{change, potential, and the man with the flag}

Irene Drive 13

I can’t tell you how much I love furled flowers. The near-openness of a sunflower simply says “potential” in mile-high green letters, doesn’t it?

Here’s a bit of random factoid-ing to drop on you: In 1865 there were a series of laws passed called Locomotive Acts. One is better known as The Red Flag Act of 1865. See, there was this troublesome invention that had come along from America, and it was ruining everything for the stagecoach and steam engine folk. Oh, it was the automobile, and how the big industries back then hated it. But, only Luddites were against progress, so, in order to seem in favor of the thing, lobbyists passed this Act, which enabled automobiles to move safely… very, very safely.

See, for safety’s sake, the Red Flag Act mused, each automobile should come with a crew of three: a driver, an engine stoker, or mechanic, and a man walking in front of the car waving a red flag. Via Wikipedia: “Walking at least 60 yards (55 m) ahead of each vehicle. The man with a red flag or lantern enforced a walking pace, and warned horse riders and horse drawn traffic of the approach of a self propelled machine.” Oh, yes. WALKING. In FRONT. WAVING.

Because, that will keep cars on the road, yes that will. The sheer nuisance value was supposed to make that pesky automobile disappear.

Of course, history, and the advent of Mini Coopers, bears the rest of the tale – obviously, cars are here to stay, and change, no matter how badly handled or seriously opposed, comes to us all.

That’s been my “something to think about” for awhile. Change comes. I remember when Sara Zarr started blogging about her diabetes in 2009 and I thought, “Wow, that’s something so personal!” Blogging tends to show only the slimmest margins of who we are in our entirety, but Sara comes close to a kind of honesty in both her blogging and writing to which I can only aspire. I have been thinking about the kind of moves it would take to bring me to such an honest place, and then that topic of Change came up again. Oh, change. How we resist you. How we tangle you up with flag-waving heel-dragging. And still you bear down on us, terrifying us with your power to obliterate all the known.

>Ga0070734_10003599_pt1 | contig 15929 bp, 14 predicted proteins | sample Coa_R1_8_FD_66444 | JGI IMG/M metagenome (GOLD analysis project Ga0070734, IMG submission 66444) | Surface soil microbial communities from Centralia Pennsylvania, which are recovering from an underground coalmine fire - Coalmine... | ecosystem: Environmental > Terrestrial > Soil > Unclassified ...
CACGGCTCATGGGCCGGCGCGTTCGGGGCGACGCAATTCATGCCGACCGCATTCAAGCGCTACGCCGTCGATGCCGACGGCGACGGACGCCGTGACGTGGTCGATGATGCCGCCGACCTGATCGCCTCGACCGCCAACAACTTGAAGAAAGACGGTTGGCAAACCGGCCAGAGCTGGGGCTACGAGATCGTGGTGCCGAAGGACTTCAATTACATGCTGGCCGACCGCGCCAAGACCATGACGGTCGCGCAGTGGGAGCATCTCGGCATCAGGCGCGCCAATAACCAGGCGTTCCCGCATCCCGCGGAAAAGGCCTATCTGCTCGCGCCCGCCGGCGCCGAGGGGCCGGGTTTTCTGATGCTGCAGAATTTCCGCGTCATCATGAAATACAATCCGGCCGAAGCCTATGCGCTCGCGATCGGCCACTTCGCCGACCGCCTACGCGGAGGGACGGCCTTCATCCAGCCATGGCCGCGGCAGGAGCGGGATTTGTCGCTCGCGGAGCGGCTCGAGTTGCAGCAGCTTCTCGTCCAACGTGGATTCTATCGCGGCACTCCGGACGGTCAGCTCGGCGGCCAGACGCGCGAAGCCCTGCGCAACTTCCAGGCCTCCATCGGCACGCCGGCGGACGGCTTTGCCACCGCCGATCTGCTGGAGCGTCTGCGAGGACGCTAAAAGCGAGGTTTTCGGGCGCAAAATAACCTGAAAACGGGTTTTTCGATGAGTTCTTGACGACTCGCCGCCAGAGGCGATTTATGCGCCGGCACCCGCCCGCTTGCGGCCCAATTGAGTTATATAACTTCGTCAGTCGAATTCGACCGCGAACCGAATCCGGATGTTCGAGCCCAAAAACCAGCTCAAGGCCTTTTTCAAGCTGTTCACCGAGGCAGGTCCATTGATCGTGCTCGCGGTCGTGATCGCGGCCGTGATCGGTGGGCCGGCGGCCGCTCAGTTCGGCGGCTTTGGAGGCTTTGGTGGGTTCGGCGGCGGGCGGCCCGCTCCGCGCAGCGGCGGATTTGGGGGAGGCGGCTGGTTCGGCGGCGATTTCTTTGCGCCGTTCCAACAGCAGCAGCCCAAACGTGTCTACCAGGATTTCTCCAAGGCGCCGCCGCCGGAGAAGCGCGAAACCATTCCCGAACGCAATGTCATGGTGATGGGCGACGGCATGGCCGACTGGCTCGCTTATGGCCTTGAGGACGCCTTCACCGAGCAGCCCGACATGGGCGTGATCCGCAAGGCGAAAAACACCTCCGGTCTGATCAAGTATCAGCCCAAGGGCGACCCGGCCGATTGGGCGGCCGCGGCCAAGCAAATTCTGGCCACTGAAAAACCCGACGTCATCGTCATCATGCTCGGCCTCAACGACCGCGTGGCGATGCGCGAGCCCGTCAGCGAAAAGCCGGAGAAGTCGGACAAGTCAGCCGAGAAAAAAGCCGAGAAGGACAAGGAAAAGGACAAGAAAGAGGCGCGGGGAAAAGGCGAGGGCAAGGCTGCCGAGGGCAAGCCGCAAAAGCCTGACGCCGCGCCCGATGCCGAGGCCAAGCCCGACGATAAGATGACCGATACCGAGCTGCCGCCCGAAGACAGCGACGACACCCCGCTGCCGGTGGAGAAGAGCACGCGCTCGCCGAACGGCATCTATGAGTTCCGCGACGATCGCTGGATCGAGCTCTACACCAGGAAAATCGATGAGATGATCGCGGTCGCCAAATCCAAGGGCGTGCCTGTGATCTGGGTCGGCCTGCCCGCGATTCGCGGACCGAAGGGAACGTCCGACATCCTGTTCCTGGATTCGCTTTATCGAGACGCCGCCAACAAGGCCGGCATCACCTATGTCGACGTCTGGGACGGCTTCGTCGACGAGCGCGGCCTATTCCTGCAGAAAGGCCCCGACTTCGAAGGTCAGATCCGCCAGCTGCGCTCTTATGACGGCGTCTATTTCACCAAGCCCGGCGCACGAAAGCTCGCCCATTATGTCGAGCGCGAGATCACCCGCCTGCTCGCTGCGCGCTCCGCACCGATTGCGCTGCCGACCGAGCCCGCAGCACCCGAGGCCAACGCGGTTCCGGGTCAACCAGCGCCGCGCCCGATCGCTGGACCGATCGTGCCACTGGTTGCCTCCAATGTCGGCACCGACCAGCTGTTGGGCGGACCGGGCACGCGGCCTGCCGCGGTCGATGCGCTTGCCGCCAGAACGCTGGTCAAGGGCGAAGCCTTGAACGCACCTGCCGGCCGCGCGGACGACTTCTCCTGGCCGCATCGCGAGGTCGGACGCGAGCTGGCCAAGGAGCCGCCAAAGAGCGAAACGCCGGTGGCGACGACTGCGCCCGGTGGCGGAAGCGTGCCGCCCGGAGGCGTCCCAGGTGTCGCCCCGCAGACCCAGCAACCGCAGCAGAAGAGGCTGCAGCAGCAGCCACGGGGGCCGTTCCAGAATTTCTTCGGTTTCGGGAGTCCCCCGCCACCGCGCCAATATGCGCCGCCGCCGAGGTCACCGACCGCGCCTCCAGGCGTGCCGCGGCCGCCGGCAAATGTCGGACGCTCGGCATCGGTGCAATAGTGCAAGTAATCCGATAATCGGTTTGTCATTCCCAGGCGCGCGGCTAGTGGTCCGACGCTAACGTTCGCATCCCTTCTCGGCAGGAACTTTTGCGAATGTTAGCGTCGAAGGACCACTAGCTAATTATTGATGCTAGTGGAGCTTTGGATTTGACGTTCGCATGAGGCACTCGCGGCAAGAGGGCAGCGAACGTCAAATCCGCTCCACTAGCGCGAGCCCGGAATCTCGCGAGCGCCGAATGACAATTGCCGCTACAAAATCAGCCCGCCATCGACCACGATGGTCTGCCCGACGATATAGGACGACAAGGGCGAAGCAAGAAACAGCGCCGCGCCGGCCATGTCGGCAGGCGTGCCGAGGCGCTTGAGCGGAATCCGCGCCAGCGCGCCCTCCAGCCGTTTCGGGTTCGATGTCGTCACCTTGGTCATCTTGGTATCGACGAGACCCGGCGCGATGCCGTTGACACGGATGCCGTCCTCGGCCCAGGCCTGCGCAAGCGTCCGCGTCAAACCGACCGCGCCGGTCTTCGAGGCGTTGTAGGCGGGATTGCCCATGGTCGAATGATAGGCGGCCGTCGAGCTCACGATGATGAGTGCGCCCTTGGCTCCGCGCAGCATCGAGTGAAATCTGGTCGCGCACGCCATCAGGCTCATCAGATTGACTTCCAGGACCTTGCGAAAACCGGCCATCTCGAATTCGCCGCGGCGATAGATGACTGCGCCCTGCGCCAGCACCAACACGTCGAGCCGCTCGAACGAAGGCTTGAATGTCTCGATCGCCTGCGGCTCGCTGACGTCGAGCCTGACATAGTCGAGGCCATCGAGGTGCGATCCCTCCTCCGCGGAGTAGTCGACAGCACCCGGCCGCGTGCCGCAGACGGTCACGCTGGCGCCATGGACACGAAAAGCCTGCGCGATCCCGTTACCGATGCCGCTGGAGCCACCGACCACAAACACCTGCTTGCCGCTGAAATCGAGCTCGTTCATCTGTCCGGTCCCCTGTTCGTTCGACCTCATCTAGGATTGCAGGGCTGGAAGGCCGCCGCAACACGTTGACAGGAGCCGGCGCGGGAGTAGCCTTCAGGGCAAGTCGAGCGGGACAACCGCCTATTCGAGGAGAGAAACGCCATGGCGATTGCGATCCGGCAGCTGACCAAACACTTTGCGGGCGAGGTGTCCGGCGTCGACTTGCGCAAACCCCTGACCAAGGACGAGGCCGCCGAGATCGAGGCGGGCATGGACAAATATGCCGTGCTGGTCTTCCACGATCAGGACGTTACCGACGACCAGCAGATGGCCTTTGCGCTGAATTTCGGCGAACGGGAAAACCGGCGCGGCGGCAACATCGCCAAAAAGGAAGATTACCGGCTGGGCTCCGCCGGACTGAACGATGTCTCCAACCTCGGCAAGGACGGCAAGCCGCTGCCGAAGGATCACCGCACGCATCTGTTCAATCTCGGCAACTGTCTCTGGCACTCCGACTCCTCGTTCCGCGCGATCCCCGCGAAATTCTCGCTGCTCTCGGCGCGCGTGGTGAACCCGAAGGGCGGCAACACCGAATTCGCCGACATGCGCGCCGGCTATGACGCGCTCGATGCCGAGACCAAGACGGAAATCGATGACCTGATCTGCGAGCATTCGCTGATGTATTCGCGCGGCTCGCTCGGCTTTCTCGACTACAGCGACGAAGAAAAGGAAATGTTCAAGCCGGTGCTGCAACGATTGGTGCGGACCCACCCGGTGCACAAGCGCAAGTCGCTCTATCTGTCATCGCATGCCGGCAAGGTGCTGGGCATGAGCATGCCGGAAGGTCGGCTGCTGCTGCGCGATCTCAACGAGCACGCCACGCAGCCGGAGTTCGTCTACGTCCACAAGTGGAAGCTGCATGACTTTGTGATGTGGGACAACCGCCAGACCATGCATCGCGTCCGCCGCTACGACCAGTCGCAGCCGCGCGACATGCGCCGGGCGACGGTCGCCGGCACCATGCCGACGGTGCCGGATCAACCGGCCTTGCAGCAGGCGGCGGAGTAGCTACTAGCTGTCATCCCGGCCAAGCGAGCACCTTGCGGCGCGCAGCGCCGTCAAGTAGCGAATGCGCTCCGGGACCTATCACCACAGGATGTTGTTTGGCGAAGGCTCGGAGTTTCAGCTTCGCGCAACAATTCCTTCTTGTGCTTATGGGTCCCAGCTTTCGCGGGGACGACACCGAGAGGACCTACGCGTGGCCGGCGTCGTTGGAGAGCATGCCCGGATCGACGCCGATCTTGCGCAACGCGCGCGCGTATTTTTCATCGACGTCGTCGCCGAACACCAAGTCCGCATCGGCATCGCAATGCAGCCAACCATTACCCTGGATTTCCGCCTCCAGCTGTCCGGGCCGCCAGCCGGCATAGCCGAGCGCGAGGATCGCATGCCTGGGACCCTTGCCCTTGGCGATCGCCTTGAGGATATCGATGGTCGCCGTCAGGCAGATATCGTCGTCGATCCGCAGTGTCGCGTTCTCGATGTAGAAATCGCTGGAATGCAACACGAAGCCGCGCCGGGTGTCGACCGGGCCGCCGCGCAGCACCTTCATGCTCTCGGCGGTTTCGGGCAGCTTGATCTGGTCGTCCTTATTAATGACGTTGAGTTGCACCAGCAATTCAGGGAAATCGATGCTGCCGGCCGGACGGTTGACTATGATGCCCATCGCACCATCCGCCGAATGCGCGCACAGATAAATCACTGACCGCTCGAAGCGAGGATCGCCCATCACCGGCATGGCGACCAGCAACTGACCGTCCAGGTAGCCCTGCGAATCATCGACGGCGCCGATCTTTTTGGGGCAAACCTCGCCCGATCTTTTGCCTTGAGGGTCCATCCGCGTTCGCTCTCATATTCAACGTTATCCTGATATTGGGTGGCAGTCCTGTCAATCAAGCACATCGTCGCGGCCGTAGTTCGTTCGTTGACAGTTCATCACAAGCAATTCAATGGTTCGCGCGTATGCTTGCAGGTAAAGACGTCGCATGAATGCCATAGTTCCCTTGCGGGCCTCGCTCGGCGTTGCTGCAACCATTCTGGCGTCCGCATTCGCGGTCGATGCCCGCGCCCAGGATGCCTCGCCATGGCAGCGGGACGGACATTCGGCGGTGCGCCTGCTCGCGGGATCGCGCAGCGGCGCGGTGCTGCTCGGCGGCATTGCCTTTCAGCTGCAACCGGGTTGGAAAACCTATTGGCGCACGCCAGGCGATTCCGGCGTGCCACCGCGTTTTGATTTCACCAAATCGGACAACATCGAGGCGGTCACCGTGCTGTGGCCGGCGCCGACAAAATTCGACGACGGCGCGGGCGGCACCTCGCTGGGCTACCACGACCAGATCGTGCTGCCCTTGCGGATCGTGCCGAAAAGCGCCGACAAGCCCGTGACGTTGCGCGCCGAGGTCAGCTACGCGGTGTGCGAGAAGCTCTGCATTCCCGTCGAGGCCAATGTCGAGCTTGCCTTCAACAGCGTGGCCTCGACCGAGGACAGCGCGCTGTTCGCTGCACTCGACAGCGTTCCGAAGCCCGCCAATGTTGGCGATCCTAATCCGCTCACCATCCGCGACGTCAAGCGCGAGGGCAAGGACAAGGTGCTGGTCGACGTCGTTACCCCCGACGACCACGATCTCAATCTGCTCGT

I hate to change a thing, but, I have. I have made some changes, the smallest of which, like Sara’s, has resulted in accepting what I cannot change, in return for some renewed health, and some pounds falling by the wayside, lost, and hopefully this time not to be found again. It’s resulted in some decisions about dealing with my family, and my family-of-choice, and how and who I am choosing to be, from here on. It means I’m letting more people in. Conversely, it means, too that I need to take steps to leave some people out, to understand that they will not ever be able to take what I am and return what I need.

I’ve let off the stoker. I’ve benched the man with the flag, and have tied it to my bumper. My wheels have touched down to a new road, and right now, I’m the only one in the driver’s seat.

9 Replies to “{change, potential, and the man with the flag}”

  1. I really like furled flowers, too. In spring, when annuals I planted years ago show up with furled flowers, I think, “Yes! Another year in which you survived.”

    You are brave. You are strong. The taking steps to let some people in while leaving others out is something I need to do, too. Twenty-two years ago, an older adult reflected about someone in my family, “[That person] has a knack for knowing what you need, and saying, ‘Here’s what you need from me– and I’m NOT going to give it to you.”

    Oddly enough, that’s exactly what I’m doing in return now.

    1. I’m not sure if I’m trying to withhold what those people need, rather than figure out if there’s anything from me that they DO need – or that they’ll take. It’s bewildering, why we keep being paired for these do-si-dos, and the music never changes, and the dance is the same. I’ve finally decided that it must be the dancers who need to switch out; this simply is no longer my dance, and they’re not playing my song…

  2. Love this, t. I can’t wait to see what you do!! As one who is trying to embrace change right now (well, not EMBRACE exactly, but not kill myself fighting it) I hear you on how hard and inevitable it is. Love and light to you.

    1. Killing yourself fighting it is exactly the risk, exactly the danger. We resist, we heel drag, and it happens anyway, so surrendering to the inevitability and trying to embrace the potential – that’s where I’m at. And, Barb, I think of you, in this huge, huge move!! – and send you courage and huge hugs.

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